Rabbi’s Parasha Message

Parashat Ki Tavo – September 24, 2016 – 21 Elul 5776

“This day you have become a nation to the Lord your God” (Deut/Devarim 27:9)

Our parasha declares that on “this day” we became a nation. Really? The experience of
enslavement and exodus from Egypt did not make us a people? The moment of Divine
revelation of the Torah on Mt. Sinai did not form us into a nation? What about the 40-year period of wandering in the desert? How is it that only now, on “this day,” the Torah declares us to have finally achieved the status of peoplehood?

Rashi explains that, originally, Moses intended to bestow the Torah exclusively in the hands of his tribe, the Levites. When the people got wind of this plan (in this week’s parasha), they protested vigorously and demanded to have the Torah in the possession of all, lest the
Levites someday claim to be the sole heirs to this legacy. Moses was delighted by the
enthusiasm of the people and proclaimed that their assertiveness in insisting on direct
possession of the Torah had demonstrated that they had thereby earned the status of a
nation of God.

One of the religious/ethnic groups that make up Israeli society are the Druze. Years ago I learned that they divide their community into two parts: the uqqal (“knowers”) and the juhal (“ignorant ones”). The former are the educated elite, whereas the latter follow their traditions in ignorance of their religious meaning. The spiritual truths of the Druze are a secret from everyone but the uqqal, including fellow Druze. Judaism, from its inception, was not meant to be this way. Our religion is more democratic. All of us are not only
welcome to learn and understand our traditions and practices; we are religiously obligated to do so. It is noteworthy that there are religious traditions in the world that may be
satisfied with only a few initiates understanding the underlying meanings of life.  Ours is not one of them. We place so much importance to the Torah being a public document that we refuse to even read it (ritually) without a public presence (a minyan).

B’yedidut (w/friendship),

Rabbi Mitch Levine

 

Parashat Ki Teitzei – September 17, 2016 – 14 Elul 5776

When you build a new house, you shall make a parapet for your roof, so that you do not bring bloodguilt on your house if anyone should fall from it.       – Deuteronomy 22:8

Homes in Biblical times (and often still today) had flat roofs which afforded the advantage of additional outdoor living space. This mitzvah, to erect a protective fence around one’s (flat) roof, ensured that no one would accidentally fall off while enjoying the cool evening air. “If you build…” The law is the same if one buys, inherits, or is given a house as a gift. Why does the Torah use only the verb to “build”? According to the rabbis, this is meant to teach that always one must be engaged in “building,” that is, developing the human community – building and planting for ourselves and for coming generations.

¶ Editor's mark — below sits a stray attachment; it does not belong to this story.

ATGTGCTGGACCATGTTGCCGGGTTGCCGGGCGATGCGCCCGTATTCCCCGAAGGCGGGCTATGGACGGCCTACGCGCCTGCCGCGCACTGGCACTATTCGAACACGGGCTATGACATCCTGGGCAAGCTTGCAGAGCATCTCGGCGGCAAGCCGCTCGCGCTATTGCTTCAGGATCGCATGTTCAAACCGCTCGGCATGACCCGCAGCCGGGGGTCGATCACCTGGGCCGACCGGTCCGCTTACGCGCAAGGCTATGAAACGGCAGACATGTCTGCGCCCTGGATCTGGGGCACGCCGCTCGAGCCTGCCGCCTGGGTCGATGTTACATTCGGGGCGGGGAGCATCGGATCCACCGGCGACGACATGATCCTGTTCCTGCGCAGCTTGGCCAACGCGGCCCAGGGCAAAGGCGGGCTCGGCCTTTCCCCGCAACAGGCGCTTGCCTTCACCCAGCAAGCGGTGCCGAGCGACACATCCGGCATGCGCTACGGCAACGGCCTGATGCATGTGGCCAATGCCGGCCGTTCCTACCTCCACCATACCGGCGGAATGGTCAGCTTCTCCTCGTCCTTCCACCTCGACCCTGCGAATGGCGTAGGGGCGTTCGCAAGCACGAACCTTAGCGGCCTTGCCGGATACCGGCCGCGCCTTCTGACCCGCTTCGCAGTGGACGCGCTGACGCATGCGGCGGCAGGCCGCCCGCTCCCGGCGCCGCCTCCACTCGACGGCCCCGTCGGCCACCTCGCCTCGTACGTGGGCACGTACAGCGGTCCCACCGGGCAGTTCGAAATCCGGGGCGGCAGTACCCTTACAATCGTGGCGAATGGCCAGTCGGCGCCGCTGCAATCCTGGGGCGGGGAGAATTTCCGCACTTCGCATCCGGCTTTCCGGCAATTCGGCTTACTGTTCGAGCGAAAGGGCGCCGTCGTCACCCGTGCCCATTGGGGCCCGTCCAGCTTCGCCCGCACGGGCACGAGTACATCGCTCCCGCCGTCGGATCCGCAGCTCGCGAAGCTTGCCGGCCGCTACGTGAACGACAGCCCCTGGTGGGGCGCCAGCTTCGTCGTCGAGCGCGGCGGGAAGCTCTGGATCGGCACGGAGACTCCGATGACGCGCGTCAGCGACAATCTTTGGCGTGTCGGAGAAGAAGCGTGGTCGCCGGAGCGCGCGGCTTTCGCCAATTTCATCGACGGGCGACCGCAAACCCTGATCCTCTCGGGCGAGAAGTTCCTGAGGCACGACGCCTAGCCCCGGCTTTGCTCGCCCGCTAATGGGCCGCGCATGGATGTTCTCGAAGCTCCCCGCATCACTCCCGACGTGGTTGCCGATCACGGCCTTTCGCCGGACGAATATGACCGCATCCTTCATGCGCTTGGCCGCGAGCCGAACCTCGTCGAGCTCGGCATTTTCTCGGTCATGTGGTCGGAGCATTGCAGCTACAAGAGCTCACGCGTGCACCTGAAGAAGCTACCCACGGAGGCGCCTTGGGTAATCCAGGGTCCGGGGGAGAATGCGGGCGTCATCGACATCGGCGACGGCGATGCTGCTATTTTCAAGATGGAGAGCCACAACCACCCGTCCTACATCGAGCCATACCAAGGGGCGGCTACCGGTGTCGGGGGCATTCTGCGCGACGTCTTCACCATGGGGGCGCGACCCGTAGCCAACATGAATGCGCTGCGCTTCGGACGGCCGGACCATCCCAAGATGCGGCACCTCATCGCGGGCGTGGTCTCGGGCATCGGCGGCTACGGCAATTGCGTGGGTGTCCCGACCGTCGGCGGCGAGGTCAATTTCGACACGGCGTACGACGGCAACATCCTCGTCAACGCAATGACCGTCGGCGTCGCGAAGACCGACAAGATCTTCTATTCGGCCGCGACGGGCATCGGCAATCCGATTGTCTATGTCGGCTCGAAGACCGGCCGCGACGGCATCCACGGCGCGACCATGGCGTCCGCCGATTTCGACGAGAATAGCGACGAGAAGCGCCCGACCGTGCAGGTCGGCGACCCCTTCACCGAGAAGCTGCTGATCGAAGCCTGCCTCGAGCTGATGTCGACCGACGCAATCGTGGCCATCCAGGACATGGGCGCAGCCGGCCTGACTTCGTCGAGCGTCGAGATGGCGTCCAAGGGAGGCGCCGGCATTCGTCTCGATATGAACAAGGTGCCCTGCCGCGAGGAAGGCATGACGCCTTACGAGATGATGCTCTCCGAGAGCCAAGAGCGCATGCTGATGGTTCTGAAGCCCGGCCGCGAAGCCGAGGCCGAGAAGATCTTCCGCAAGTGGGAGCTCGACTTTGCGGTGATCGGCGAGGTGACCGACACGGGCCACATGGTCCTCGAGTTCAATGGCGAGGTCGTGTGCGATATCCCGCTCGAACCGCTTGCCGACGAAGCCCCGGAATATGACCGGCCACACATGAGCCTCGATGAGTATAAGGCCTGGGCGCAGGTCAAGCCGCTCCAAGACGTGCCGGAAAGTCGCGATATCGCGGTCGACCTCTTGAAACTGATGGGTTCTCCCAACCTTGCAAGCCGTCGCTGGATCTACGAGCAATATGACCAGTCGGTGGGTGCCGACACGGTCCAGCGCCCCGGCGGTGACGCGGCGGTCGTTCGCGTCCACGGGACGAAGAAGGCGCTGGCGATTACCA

B’Yedidut (w/friendship),
Rabbi Mitch Levine

Parashat Shoftim – September 10, 2016 – 7 Elul 5776

This week’s parasha contains the law of the City of Refuge. According to the Torah, three cities in Israel must be designated to serve as places of exile for those deemed guilty of manslaughter. An individual found guilty of manslaughter was obliged to flee to one of these cities and stay there, using it as a place of refuge, lest he become the target of vengeance by the family of his victim (Devarim/Deuteronomy 19:1-7). In the Talmudic period the question arose as to what might be the law in the case where an individual is found guilty of manslaughter but fleeing to a City of Refuge would entail leaving his/her rabbi behind? The Talmud’s answer is that since the text says the man-slaughterer must flee to the city in order to “live” there, the individual who is found guilty must bring the rabbi along because one cannot “live” without one’s teacher.

Elsewhere, Rabbi Akiva, who lived at a time during which the Romans banned the public teaching of Torah, compares a Jewish person without access to Torah study to a fish out of water. The midrash contends that on the day the grasses of the field were created, an angel struck each blade on its head and commanded it, “Learn!” From a blade of grass to a human being, we simply cannot live without a chance to grow and learn.

B’yedidut (w/friendship),

Rabbi Mitch Levine

Parashat Re’eh – September 3, 2016 – 30 Av 5776